- A network attacker can increase the enormity of a DoS attack by initiating the attack against a single network from multiple computers or systems. This type of attack is known as a distributed denial of service (DDoS) attack. Network administrators can experience great difficulty in fending off DDoS attacks, simply because blocking all the attacking computers, can also result in blocking authorized users.
- A man-in-the-middle (MITM) attack occurs when a hacker eavesdrops on a secure communication session and monitors, captures and controls the data being sent between the two parties communicating. The attacker attempts to obtain information so that he/she can impersonate the receiver and sender.
The best method of protecting a network against external and internal attacks is to implement an Intrusion Detection System (IDS), and to configure it to scan for both external and internal attacks. All forms of attacks should be logged and the logs should be reviewed and followed up.
To protect your network against network attacks and security breaches, you need to be able to predict the types of network threats to which the network is vulnerable. This should include an analysis of the risks that each identified network threat imposes on the network infrastructure.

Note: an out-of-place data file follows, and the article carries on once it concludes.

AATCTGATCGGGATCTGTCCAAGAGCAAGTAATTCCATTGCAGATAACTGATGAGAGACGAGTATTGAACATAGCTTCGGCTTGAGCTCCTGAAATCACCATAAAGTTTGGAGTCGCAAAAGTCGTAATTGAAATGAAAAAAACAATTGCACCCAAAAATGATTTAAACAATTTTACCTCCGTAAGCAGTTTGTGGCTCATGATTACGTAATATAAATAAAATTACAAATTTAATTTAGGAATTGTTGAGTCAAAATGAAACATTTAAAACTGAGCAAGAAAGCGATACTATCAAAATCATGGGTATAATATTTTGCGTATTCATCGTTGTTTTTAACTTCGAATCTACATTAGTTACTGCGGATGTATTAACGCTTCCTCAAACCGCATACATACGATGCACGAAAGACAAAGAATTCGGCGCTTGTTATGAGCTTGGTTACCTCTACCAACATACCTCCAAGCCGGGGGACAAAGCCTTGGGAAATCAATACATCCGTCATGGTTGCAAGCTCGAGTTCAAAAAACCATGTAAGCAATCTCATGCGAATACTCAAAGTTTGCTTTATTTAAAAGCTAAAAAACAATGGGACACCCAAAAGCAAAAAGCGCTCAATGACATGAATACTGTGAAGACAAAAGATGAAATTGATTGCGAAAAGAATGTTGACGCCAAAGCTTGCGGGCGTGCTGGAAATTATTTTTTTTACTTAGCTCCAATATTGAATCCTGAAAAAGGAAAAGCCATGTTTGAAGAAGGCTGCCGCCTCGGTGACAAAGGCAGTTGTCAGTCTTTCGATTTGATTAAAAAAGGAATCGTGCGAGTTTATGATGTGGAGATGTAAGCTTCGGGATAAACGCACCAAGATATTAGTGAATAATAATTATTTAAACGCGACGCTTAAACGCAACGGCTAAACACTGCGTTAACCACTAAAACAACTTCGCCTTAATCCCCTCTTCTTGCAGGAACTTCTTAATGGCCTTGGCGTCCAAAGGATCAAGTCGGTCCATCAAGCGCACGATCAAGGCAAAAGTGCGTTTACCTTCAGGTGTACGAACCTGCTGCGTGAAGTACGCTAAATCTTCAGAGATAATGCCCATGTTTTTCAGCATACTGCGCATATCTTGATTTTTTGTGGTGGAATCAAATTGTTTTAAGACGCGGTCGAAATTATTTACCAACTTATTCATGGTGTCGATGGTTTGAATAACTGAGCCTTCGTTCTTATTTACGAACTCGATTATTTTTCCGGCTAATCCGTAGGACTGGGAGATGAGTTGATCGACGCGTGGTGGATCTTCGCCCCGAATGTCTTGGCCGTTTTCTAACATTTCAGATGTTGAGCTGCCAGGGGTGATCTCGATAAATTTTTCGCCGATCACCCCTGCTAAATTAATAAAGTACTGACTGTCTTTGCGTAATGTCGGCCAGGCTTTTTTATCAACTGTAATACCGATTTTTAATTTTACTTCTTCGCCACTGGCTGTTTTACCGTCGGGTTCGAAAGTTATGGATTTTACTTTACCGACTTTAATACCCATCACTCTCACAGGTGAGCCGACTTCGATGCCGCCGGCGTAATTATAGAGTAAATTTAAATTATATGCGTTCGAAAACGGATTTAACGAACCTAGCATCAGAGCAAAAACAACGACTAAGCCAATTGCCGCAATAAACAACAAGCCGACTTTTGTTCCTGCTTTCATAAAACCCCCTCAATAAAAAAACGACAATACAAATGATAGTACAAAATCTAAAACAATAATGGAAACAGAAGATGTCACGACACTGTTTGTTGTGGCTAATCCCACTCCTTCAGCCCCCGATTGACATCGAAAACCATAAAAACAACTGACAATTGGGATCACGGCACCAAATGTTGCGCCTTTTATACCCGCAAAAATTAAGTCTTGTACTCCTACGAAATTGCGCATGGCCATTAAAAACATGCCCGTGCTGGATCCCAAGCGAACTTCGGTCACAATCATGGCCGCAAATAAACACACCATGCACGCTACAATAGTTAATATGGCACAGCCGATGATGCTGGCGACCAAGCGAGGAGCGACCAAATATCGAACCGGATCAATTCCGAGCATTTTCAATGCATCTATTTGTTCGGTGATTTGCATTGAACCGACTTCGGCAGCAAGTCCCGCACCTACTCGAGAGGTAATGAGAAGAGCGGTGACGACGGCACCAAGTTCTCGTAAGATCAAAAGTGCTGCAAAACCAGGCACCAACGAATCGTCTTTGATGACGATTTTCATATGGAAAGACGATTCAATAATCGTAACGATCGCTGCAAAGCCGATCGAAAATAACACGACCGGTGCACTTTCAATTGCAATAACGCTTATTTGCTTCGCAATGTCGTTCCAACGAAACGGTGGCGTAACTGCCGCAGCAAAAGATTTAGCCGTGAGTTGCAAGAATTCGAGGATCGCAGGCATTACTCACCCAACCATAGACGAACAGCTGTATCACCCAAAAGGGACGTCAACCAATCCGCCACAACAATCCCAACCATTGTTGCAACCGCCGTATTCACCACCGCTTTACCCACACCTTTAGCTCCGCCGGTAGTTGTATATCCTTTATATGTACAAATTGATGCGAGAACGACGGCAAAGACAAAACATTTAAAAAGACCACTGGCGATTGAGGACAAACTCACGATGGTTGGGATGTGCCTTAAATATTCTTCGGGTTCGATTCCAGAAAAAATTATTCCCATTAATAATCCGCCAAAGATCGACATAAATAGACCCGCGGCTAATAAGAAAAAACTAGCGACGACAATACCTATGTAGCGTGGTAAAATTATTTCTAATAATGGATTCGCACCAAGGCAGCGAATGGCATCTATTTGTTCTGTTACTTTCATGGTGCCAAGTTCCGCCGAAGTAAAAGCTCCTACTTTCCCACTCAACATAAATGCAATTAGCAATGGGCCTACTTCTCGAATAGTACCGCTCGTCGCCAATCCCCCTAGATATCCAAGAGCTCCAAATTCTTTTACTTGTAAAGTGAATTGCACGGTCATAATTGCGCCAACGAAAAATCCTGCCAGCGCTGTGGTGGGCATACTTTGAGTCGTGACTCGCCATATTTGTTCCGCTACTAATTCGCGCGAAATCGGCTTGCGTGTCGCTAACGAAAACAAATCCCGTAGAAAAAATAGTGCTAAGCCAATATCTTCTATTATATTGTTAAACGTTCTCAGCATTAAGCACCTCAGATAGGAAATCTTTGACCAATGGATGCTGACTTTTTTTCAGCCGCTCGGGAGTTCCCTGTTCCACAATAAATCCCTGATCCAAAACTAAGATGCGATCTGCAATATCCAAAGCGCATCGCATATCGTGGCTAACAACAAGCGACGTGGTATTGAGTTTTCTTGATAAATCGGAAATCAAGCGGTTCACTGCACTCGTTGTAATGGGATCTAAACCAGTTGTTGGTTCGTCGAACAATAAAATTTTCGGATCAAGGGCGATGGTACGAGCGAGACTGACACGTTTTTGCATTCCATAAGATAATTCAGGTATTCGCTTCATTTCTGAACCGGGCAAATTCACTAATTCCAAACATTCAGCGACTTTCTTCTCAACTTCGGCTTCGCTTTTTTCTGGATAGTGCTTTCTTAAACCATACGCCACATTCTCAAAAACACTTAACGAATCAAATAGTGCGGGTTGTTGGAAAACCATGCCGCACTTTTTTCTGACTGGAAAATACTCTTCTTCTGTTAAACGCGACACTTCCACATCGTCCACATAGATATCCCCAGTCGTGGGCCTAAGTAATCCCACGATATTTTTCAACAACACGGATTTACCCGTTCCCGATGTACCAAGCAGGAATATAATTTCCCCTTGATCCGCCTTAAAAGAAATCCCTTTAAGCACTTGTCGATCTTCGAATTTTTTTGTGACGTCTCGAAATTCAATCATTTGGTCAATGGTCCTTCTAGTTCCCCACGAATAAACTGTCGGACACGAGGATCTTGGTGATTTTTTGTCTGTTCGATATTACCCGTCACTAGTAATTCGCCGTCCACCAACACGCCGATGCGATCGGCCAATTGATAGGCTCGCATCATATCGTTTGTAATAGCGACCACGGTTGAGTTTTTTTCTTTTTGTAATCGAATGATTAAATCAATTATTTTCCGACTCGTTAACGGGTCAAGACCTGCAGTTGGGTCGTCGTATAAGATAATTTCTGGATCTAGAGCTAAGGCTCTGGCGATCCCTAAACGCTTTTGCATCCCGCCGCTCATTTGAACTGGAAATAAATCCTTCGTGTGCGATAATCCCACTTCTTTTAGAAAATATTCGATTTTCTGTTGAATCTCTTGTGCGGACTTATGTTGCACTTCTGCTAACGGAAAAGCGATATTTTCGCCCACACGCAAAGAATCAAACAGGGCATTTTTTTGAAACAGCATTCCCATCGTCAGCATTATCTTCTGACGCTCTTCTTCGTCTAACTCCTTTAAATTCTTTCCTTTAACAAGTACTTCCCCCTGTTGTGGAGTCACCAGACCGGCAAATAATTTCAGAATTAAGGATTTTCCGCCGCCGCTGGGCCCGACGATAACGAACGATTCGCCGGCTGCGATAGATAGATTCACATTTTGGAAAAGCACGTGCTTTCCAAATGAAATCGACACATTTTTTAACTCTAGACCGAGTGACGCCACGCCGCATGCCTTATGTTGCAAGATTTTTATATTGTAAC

You should create an Incident Response plan to assist you with dealing with all security breaches and incidents in an orderly manner. Reacting to network attacks by following a planned approach defined by a security policy is the better approach. These security policies should clearly define the response to follow for each different type of incident, the individual(s) who are responsible for dealing with these incidents, and the escalation proedures which should be followed. Ensure that the Incident Response plan details response procedures that should take place when the network is being attacked or security is being compromised.